Here’s a question: How will we fund the legitimate concerns of First Nations and also urgently needed health expenditures to contain COVID-19 and any future pandemics?
Rail service across Canada has been halted for nearly three weeks by Indigenous protests. Ships are unable to unload containers in Halifax and Vancouver. Over 100,000 passengers as well as commuters around Toronto, Montreal and several other cities have been severely inconvenienced. The protests have disrupted shipments of food, grain, propane, oxygen and chlorine, and threatened widespread unemployment. They have also increased CO2 emissions as people drive or fly rather than travel by rail.
The Coastal GasLink project in British Columbia not only would have bestowed major economic benefits on Indigenous communities along the route, but it would have possibly reduced Asian demand for coal in favour of cleaner gas and oil.
Ironically, Vancouver is the largest coal-exporting port in North America. India had planned to increase its coal-fired power capacity by 22 per cent in the next three years. Nuclear energy once provided a third of Japan’s power generation, but due to the Fukushima disaster, it dropped to three per cent by 2017. Japan now plans to build up to 22 coal-burning power plants over five years. Thus, those opposed to Coastal GasLink on environmental grounds should consider the effect on total world emissions.
Federal debt has increased 5.6 per cent over the past few years. This year, the total federal/provincial debt will add up to nearly $1.5 trillion. Quebec’s debt is $280 billion. Ontario’s is $348 billion — some 41 per cent of its provincial GDP!
Meanwhile, Oxford Economics estimates that COVID-19 might slash global domestic product by $1 trillion; in Canada, this will be further compounded by the rail blockades.
Many provinces rely on equalization payments (Quebec about $13.2 billion, Manitoba and New Brunswick about $2.2 billion, and P.E.I. $400 million per year). All provinces depend on the Canada Health Transfer for 20-25 per cent of their health budgets. Unlike Europe and most other countries with medicare, due to the Canada Health Act, private funding of our health system is illegal; it must rely almost entirely on government revenues.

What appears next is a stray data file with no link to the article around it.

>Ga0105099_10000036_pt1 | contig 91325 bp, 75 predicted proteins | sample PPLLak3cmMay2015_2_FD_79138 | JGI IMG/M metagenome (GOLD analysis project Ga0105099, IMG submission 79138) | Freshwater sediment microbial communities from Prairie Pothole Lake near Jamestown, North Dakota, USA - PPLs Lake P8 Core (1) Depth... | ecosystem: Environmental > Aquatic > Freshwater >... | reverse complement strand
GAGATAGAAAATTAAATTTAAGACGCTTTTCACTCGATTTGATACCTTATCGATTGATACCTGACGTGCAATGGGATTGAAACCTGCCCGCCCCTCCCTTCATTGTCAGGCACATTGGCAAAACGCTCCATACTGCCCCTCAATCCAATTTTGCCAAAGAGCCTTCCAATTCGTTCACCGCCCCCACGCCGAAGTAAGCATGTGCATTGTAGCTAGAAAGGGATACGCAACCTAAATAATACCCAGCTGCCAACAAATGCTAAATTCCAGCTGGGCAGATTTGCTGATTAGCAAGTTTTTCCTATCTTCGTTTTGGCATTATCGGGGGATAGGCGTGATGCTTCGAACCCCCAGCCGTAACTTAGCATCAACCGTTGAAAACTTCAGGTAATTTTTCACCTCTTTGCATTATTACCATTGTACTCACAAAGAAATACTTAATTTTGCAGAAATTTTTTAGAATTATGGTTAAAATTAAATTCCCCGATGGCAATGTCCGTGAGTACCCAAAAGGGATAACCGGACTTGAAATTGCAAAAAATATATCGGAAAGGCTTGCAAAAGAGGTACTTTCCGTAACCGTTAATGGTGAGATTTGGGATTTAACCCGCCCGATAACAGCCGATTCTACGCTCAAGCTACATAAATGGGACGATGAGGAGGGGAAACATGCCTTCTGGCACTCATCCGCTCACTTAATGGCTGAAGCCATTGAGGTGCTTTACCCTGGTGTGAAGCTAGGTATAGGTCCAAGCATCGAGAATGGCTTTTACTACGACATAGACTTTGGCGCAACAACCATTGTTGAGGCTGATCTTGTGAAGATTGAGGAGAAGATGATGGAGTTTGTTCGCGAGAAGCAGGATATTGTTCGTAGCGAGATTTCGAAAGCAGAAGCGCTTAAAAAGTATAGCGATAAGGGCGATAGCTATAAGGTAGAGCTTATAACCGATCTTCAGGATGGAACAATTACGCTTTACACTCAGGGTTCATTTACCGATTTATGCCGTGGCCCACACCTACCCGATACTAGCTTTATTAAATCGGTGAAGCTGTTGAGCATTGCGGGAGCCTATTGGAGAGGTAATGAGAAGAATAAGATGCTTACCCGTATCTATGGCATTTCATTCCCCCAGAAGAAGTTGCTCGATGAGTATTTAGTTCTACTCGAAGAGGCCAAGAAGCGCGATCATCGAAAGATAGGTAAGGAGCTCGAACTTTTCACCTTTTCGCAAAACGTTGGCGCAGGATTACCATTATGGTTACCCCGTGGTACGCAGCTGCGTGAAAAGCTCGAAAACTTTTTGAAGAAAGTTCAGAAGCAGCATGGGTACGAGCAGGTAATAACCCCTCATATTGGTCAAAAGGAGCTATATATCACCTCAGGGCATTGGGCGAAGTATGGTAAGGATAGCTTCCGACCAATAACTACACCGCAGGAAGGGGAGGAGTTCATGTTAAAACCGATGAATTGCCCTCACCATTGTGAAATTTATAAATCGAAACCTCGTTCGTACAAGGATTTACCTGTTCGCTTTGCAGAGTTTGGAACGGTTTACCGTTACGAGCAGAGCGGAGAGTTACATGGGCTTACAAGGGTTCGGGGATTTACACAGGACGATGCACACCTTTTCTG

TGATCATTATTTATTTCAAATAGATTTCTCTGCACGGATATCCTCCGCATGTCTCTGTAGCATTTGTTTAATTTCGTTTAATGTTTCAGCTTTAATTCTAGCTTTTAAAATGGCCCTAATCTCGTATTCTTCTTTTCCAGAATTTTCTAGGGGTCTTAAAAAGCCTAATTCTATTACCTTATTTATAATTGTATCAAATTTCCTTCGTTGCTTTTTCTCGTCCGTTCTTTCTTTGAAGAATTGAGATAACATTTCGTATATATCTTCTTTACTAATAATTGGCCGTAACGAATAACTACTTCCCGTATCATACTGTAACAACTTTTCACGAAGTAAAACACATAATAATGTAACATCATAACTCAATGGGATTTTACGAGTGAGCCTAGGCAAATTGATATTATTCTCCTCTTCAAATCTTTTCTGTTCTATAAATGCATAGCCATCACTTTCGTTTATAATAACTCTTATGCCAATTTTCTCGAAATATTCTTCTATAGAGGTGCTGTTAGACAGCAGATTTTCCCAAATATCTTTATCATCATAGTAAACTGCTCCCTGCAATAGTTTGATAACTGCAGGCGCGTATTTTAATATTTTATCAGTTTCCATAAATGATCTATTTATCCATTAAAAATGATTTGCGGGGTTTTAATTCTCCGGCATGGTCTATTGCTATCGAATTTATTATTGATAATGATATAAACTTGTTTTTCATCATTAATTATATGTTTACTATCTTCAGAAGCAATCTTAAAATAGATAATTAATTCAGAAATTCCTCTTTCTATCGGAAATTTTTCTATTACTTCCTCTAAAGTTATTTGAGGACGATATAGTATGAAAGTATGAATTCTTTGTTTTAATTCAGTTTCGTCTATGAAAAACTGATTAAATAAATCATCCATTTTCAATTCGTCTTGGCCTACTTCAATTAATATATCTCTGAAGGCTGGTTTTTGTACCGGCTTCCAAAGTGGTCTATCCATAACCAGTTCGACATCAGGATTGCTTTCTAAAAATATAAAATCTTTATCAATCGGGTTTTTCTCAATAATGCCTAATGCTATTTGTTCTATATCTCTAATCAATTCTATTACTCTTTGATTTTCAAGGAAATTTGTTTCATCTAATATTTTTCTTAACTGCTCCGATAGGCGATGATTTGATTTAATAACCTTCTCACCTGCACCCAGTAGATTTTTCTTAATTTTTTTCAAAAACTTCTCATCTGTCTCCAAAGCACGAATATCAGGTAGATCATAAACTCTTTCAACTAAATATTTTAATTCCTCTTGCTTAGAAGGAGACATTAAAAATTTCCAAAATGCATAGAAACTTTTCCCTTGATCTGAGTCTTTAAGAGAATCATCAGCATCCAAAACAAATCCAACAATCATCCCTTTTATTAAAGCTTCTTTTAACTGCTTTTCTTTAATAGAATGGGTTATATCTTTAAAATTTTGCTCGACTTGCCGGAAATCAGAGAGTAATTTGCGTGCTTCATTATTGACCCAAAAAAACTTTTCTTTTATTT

Sadly, among countries with universal health care, Canada ranks 26th of 27 in acute-care hospital bed capacity per 1,000 people. Infectious disease specialist Dr. Neil Rau has asserted that we have virtually no surge capacity. As Dr. Alan Drummond of the Canadian Association of Emergency Physicians warned: “Our day-to-day experience in crowded hospitals, unable to get the right patient in the right bed on a day-to-day basis … makes us really question what the integrity of our health-care system would be like in a major pandemic.” This is relevant to Nova Scotians, as 20 per cent are over age 65 and may need hospitalization.
Except for severe economic effects, we may well “dodge the bullet” of COVID-19, which has spread to 44 countries and claimed well over 2,700 lives so far — more than triple the fatalities caused by SARS in less time.
But what of another future pandemic? As Dr. Tedros A. Ghebreyesus of the World Health Organization cautioned, “We must not look back and regret that we failed to take advantage of the window of opportunity that we have now.”
Nancy Messonnier, director of the National Center for Immunization and Respiratory Diseases in the U.S., stated: “It’s not a question of if this will happen, but when this will happen, and how many people in this country will have severe illnesses.”
Although Chief Medical Officer Dr. Theresa Tam acknowledged that hospital capacity was a “critical aspect” of our preparedness for a coronavirus outbreak, seemingly no Canadian politicians have heeded this advice.
Government revenues from energy are currently $14.1 billion annually — some 11 per cent of our national GDP. If our oil and gas cannot reach world markets at fair prices, in order to provide for additional health funding, the unpleasant choices are to go deeper in debt or raise sales and/or personal income taxes. The top 10 per cent of income earners (including senior teachers, nurses, and civil servants) already pay 54 per cent of all income tax. Further tax hikes would likely not merely affect the “rich.”
We need extra health funding urgently to increase community care and expand acute-care hospital bed capacity by building more chronic beds. China has built two acute-care hospitals totalling 2,500 beds in about 10 days. If political leaders had the will, could we not, over the next several months, begin to build new chronic-care facilities across Canada?
Logically, much of the required funding could come from a prosperous Canadian energy industry. As Alberta Premier Jason Kenney argued, people want “the right balance between economic opportunity and environmental responsibility.”
At a time when there is a breakdown of law and order, the possibility of a pandemic, and an economic recession, Canadians urgently need leadership from their politicians.
Ottawa physician Dr. Charles S. Shaver was born in Montreal. He graduated from Princeton University and Johns Hopkins School of Medicine. He is past-chair of the section on general internal medicine of the Ontario Medical Association. The views here are his own.